Original Article

Association of Prepregnancy BMI, Gestational Weight Gain, and Child Birth Weight with Metabolic Dysfunction in Children and Adolescents with Obesity

Authors: Kelsey Pearson, MS, RD, Kristine C. Jordan, PhD, MPH, Julie Metos, PhD, MPH, Richard Holubkov, PhD, M. Nazeem Nanjee, PhD, Nicole L. Mihalopoulos, MD, MPH


Objectives: Previous studies have reported that maternal prepregnancy body mass index (BMI), gestational weight gain (GWG), and child birth weight are positively associated with metabolic dysfunction (a broader term than metabolic syndrome) in children and adolescents. Physical activity habits may play a role in reducing these risk factors. The objectives of this study were to investigate the association of prepregnancy BMI, GWG, child birth weight, physical activity, and sedentary time with metabolic dysfunction in a cohort of children and adolescents with obesity.

Methods: Participants (N = 117; 53% Hispanic) were children and adolescents, aged 8 to 17 years, with obesity. Fasting serum glucose, insulin, and a complete lipid profile were obtained. Body weight, height, waist circumference, and blood pressure were measured. A self-reported survey assessed prepregnancy BMI, GWG, child birth weight, physical activity, and sedentary time. The χ2 test and the Mantel-Haenzel test statistic were used to examine the differences in proportions for the outcome of metabolic dysfunction.

Results: In this sample, 76.9% of children and adolescents had metabolic dysfunction. Prepregnancy BMI and GWG were not associated with metabolic dysfunction. Child birth weight and sedentary behavior were positively correlated (P = 0.033 and P = 0.015, respectively) with a diagnosis of metabolic dysfunction. Physical activity levels were not associated with metabolic dysfunction. Hispanic and non-Hispanic youth were similar for all risk factors.

Conclusions: Contrary to previous studies, prepregnancy BMI and GWG were not correlated with metabolic dysfunction. These findings support the need for lifestyle interventions, particularly in reducing sedentary behaviors, in obese children and adolescents.
Posted in: Pregnancy16

This content is limited to qualifying members.

Existing members, please login first.

If you have an existing account please login now to access this article or view your purchase options.

Purchase only this article ($15)

Create a free account, then purchase this article to download or access it online for 24 hours.

Purchase an SMJ online subscription ($75)

Create a free account, then purchase a subscription to get complete access to all articles for a full year.

Purchase a membership plan (fees vary)

Premium members can access all articles plus recieve many more benefits. View all membership plans and benefit packages.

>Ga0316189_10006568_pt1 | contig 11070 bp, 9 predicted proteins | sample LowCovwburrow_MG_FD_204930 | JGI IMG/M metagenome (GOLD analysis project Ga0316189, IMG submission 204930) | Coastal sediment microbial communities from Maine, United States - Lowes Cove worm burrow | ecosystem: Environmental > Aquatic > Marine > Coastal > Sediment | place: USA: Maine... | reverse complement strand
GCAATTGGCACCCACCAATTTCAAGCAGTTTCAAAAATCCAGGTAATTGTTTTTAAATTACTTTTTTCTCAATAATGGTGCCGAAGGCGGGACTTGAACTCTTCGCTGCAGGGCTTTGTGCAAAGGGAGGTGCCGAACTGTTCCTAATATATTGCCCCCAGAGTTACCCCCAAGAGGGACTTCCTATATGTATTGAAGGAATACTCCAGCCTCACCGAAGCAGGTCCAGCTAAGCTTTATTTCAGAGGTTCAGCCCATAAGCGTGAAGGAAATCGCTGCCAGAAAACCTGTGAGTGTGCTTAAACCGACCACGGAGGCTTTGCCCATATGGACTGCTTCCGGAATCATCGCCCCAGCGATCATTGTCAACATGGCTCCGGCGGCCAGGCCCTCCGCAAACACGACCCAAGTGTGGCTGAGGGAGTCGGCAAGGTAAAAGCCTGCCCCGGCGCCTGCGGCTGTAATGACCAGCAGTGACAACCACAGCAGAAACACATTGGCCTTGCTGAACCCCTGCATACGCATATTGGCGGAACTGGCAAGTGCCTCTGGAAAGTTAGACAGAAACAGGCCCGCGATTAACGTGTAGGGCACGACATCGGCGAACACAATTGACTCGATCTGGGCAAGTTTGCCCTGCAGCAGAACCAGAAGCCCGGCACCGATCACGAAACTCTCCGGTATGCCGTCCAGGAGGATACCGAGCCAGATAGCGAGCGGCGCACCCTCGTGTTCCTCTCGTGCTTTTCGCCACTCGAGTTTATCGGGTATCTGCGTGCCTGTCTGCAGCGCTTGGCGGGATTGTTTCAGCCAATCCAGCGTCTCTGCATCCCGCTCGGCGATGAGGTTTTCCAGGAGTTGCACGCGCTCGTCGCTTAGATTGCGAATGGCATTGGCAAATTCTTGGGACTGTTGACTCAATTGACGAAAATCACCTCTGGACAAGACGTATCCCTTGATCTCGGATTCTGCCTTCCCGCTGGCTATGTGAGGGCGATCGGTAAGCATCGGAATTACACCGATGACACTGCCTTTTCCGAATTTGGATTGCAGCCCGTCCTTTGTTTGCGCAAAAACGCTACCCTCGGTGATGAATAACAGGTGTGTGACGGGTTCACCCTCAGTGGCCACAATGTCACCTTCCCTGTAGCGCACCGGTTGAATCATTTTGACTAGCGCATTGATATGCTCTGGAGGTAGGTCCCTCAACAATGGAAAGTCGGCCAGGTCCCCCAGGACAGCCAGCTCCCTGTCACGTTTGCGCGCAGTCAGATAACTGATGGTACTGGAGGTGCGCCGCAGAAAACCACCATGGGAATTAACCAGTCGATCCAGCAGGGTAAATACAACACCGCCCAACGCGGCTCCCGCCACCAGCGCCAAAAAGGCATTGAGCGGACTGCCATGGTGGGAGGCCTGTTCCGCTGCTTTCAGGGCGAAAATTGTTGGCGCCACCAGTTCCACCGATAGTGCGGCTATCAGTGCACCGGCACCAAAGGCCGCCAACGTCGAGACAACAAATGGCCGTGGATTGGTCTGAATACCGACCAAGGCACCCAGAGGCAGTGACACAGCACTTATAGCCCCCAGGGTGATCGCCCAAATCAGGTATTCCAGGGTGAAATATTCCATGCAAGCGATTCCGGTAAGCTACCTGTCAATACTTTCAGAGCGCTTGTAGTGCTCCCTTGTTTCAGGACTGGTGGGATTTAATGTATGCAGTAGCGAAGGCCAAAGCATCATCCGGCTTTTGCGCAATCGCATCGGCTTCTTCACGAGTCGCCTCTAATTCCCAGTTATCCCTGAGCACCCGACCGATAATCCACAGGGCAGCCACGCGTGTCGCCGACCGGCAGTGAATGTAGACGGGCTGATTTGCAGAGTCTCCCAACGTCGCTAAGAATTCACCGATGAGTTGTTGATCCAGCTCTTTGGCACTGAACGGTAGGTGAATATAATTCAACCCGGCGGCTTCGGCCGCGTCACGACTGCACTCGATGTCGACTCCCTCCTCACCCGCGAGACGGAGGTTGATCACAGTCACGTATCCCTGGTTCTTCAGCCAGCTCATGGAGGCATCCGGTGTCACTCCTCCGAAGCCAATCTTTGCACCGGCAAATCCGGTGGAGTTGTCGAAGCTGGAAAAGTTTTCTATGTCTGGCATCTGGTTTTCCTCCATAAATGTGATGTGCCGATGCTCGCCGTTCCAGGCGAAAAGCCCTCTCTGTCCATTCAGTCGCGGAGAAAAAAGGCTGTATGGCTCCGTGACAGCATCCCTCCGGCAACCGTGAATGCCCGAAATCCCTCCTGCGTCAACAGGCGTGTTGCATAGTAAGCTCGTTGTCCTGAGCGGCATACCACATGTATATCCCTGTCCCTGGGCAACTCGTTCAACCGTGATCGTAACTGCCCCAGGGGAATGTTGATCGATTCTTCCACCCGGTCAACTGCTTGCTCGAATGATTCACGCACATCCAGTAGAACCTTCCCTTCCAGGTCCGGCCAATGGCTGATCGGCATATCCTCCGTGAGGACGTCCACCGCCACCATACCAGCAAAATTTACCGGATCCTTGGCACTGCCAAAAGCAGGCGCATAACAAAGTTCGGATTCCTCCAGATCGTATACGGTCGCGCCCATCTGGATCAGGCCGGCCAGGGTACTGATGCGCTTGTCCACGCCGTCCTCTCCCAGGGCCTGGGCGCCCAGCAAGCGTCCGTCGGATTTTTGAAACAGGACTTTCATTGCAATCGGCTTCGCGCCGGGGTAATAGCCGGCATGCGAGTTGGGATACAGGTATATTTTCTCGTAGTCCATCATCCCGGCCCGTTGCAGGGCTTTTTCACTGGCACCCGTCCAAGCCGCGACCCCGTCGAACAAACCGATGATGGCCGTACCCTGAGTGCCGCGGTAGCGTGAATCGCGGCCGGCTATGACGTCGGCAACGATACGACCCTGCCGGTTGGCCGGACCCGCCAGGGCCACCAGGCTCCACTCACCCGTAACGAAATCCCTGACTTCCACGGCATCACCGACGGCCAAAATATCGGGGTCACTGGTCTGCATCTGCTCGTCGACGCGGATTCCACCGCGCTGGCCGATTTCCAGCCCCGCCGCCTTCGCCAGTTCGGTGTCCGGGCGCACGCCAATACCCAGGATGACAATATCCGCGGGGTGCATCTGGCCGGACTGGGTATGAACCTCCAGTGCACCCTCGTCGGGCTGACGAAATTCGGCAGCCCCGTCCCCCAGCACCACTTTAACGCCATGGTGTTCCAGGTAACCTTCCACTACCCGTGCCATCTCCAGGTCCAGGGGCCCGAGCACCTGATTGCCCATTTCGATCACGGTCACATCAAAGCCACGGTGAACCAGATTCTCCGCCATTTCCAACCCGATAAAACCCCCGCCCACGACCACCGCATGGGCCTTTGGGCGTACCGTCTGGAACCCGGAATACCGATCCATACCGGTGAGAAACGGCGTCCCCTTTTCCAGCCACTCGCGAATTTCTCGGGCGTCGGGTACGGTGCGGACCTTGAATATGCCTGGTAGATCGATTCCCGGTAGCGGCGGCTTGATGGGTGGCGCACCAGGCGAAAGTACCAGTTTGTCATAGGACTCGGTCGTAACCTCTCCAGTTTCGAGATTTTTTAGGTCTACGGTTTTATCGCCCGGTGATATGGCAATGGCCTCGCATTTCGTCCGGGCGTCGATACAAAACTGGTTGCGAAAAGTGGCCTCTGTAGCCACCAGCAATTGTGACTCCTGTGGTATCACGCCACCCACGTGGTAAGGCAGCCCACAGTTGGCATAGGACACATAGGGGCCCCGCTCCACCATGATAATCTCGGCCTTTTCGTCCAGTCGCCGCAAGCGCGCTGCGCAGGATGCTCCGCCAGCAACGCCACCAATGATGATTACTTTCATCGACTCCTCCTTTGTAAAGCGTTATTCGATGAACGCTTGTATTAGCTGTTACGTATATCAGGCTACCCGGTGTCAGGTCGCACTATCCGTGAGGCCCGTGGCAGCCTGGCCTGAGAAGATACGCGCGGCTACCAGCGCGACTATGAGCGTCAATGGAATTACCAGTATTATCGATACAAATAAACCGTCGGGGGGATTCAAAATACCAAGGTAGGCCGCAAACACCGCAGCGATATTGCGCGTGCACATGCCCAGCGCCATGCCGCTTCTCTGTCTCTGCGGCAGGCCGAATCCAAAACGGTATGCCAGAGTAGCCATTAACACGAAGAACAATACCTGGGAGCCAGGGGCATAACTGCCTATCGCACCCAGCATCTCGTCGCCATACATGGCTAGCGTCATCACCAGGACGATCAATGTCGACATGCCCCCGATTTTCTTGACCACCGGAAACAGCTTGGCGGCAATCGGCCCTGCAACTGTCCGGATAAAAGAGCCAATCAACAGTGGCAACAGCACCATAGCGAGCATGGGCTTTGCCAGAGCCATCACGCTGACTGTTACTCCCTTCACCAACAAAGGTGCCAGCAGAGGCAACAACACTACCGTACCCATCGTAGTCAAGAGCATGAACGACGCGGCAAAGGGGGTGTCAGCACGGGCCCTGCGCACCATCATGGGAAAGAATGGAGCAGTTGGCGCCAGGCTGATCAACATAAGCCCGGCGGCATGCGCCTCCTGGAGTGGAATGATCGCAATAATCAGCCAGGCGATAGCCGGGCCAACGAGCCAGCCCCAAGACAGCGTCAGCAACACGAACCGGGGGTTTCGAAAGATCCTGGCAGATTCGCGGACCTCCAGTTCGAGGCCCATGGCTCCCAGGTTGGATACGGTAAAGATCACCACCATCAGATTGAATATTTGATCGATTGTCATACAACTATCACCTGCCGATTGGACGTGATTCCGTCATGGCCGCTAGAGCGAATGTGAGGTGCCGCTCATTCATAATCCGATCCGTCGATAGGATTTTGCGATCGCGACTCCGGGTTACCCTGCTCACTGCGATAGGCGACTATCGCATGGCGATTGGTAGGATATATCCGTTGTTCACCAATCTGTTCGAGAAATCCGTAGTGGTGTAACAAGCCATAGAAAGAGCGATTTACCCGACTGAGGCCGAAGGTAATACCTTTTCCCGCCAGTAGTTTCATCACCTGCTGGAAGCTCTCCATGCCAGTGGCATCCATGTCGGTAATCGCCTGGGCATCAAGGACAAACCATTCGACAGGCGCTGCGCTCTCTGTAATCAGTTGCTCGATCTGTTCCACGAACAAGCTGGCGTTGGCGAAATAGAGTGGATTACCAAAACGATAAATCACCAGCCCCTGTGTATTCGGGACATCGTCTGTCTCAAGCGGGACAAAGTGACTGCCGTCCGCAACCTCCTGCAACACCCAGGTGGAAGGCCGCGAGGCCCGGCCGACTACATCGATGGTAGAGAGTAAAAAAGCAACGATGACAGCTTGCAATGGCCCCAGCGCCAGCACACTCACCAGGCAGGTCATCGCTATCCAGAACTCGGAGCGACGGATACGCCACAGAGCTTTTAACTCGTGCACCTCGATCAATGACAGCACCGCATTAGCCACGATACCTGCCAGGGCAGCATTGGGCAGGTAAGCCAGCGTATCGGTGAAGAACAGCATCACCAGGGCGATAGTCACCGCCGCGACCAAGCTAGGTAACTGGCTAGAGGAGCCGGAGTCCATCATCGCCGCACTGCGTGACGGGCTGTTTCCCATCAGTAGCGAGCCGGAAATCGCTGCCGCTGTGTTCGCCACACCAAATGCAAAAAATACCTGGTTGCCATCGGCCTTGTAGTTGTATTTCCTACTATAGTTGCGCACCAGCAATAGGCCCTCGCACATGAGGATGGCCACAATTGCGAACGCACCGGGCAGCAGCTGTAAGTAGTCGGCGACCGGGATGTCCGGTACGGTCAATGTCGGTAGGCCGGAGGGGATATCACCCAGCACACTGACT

1. Rasmussen KM, Yaktine AL, eds. Weight Gain During Pregnancy: Reexamining the Guidelines. Washington, DC: The National Academies Press; 2009. 2. Gaillard R. Maternal obesity during pregnancy and cardiovascular development and disease in the offspring. Eur J Epidemiol. 2015;30:1141–1152. 3. Gaillard R, Steegers EAP, Franco OH, et al. Maternal weight gain in different periods of pregnancy and childhood cardio-metabolic outcomes. The Generation R Study. Int J Obes (Lond). 2015;39:677–685. 4. Gaillard R, Welten M, Oddy WH, et al. Associations of maternal prepregnancy body mass index and gestational weight gain with cardio-metabolic risk factors in adolescent offspring: a prospective cohort study. BJOG 2016;123:207–216. 5. Toemen L, Gishti O, van Osch-Gevers L, et al. Maternal obesity, gestational weight gain and childhood cardiac outcomes: role of childhood body mass index. Int J Obes (Lond) 2016;40:1070-1078. 6. Vidakovic AJ, Jaddoe VWV, Gishti O, et al. Body mass index, gestational weight gain and fatty acid concentrations during pregnancy: the Generation R Study. Eur J Epidemiol 2015;30:1175–1185. 7. Huda SS, Brodie LE, Sattar N. Obesity in pregnancy: prevalence and metabolic consequences. Semin Fetal Neonatal Med 2010;15:70–76. 8. Nehring I, Lehmann S, von Kries R. Gestational weight gain in accordance to the IOM/NRC criteria and the risk for childhood overweight: a meta-analysis. Pediatr Obes 2013;8:218–224. 9. Carolan-OlahM, Duarte-GardeaM, Lechuga J. A critical review: early life nutrition and prenatal programming for adult disease. J Clin Nurs 2015;24:3716–3729. 10. Lillycrop KA, Burdge GC. Maternal diet as a modifier of offspring epigenetics. J Dev Orig Health Dis 2015;6:88–95. 11. Battaglia FC, Lubchenco LO. A practical classification of newborn infantsby weight and gestational age. J Pediatr 1967;71:159–163. 12. Curhan GC, Chertow GM, Willett WC, et al. Birth weight and adult hypertension and obesity in women. Circulation 1996;94:1310–1315. 13. McCance DR, Pettitt DJ, Hanson RL, et al. Birth weight and non-insulin dependent diabetes: thrifty genotype, thrifty phenotype, or surviving small baby genotype? BMJ 1994;308:942–945. 14. Curhan GC, Willett WC, Rimm EB, et al. Birth weight and adult hypertension, diabetes mellitus, and obesity in US men. Circulation 1996;94:3246–3250. 15. Sehgal A, Skilton MR, Crispi F. Human fetal growth restriction: a cardiovascular journey through to adolescence. J Dev Orig Health Dis 2016;7:626–635. 16. Khandelwal P, Jain V, Gupta AK, et al. Association of early postnatal growth trajectory with body composition in term low birth weight infants. J Dev Orig Health Dis 2014;5:189–196. 17. Expert Panel on Integrated Guidelines for Cardiovascular Health and Risk Reduction in Children and Adolescents: summary report. Pediatrics 2011;128(suppl 5):S213–S256. 18. Maffeis C, Banzato C, Talamini G, et al. Waist-to-height ratio, a useful index to identify high metabolic risk in overweight children. J Pediatr 2008;152:207–213. 19. Ensenauer R, Chmitorz A, Riedel C, et al. Effects of suboptimal or excessive gestational weight gain on childhood overweight and abdominal adiposity: results from a retrospective cohort study. Int J Obes (Lond) 2013;37:505–512. 20. Daniels SR, Hassink SG, Abrams SA, et al. The Role of the pediatrician in primary prevention of obesity. Pediatrics 2015;136:e275–e292. 21. US Department of Health and Human Services. 2008 physical activity guidelines for Americans. https://health.gov/sites/default/files/2019-09/paguide.pdf. Published 2008. Accessed August 13, 2020. 22. Duncan PM, Shaw JS, Hagan JF. Bright Futures: Guidelines for Health Supervision of Infants, Children, and Adolescents. Itasca, IL:American Academy of Pediatrics; 2008. 23. Peplies J, Bornhorst C, Gunther K, et al. Longitudinal associations of lifestyle factors and weight status with insulin resistance (HOMA-IR) in preadolescent children: the large prospective cohort study IDEFICS. Int J Behav Nutr Phys Act 2016;13:97. 24. Robinson TN. Reducing children’s television viewing to prevent obesity: a randomized controlled trial. JAMA 1999;282:1561–1567. 25. Mamun AA, O’Callaghan MJ, Williams G, et al. Television watching from adolescence to adulthood and its association with BMI, waist circumference, waist-to-hip ratio and obesity: a longitudinal study. Public Health Nutr 2012;16:54–64. 26. Warnick GR, Benderson J, Albers JJ. Dextran sulfate-Mg2+ precipitation procedure for quantitation of high-density-lipoprotein cholesterol. Clin Chem 1982;28:1379–1388. 27. Friedewald WT, Levy RI, Fredrickson DS. Estimation of the concentration of low-density lipoprotein cholesterol in plasma, without use of the preparative ultracentrifuge. Clin Chem 1972;18:499–502. 28. Matthews DR, Hosker JP, Rudenski AS, et al. Homeostasis model assessment: insulin resistance and β-cell function from fasting plasma glucose and insulin concentrations in man. Diabetologia 1985;28:412–419. 29. Alberti G, Zimmet P, Kaufman F, et al.The IDFConsensus Definition of the Metabolic Syndrome in Children and Adolescents. Brussels: IDF Communications; 2007. 30. Centers for Disease Control and Prevention (CDC). National Center for Health Statistics (NCHS). National Health and Nutrition Examination Survey Questionnaire. Hyattsville, MD: U.S. Department of Health and Human Services, Centers for Disease Control and Prevention, 2003–2004. https://wwwn.cdc.gov/nchs/nhanes/continuousnhanes/questionnaires.aspx?BeginYear=2003. Accessed September 5, 2020. 31. Kowalski K, Crocker P, Donen R. The Physical Activity Questionnaire for Older Children (PAQ-C) and Adolescents (PAQ-A) Manual. https://www.prismsports.org/UserFiles/file/PAQ_manual_ScoringandPDF.pdf. Published 2004. Accessed August 13, 2020. 32. World Health Organization. Obesity: Preventing and Managing the Global Epidemic. Report of a WHO Consultation on Obesity. Geneva: WHO; 1997. 33. Harris PA, Taylor R, Thielke R, et al. Research electronic data capture (REDCap)—a metadata-driven methodology and workflow process for providing translational research informatics support. J Biomed Inform. 2009;42:377–381. 34. Friend A, Craig L, Turner S. The prevalence of metabolic syndrome in children: a systematic review of the literature. Metab Syndr Relat Disord 2013;11:71–80. 35. Godfrey KM, Barker DJP. Fetal programming and adult health. Public Health Nutr 2001;4:611–624. 36. Sehgal A, Skilton MR, Crispi F. Human fetal growth restriction: a cardiovascular journey through to adolescence. J Dev Orig Health Dis 2016;7:626–635. 37. Curhan GC, Chertow GM, Willett WC, et al. Birth weight and adult hypertension and obesity in women. Circulation 1996;94:1310–1315. 38. Faienza MF, Wang DQ, Fruhbeck G, et al. The dangerous link between childhood and adulthood predictors of obesity and metabolic syndrome. Intern Emerg Med 2016;11:175–182. 39. Hull HR, Thornton J, Paley C, et al. Maternal obesity influences the relationship between location of neonate fat mass and total fat mass. Pediatr Obes 2015;10:245–251. 40. Owen N, Healy GN, Matthews CE, et al. Too much sitting: the population health science of sedentary behavior. Exerc Sport Sci Rev 2010;38:105–113. 41. Warren TY, Barry V, Hooker SP, et al. Sedentary behaviors increase risk of cardiovascular disease mortality in men. Med Sci Sports Exerc 2010;42:879–885. 42. Epstein LH, Valoski AM, Vara LS, et al. Effects of decreasing sedentary behavior and increasing activity on weight change in obese children. Health Psychol 1995;14:109–115.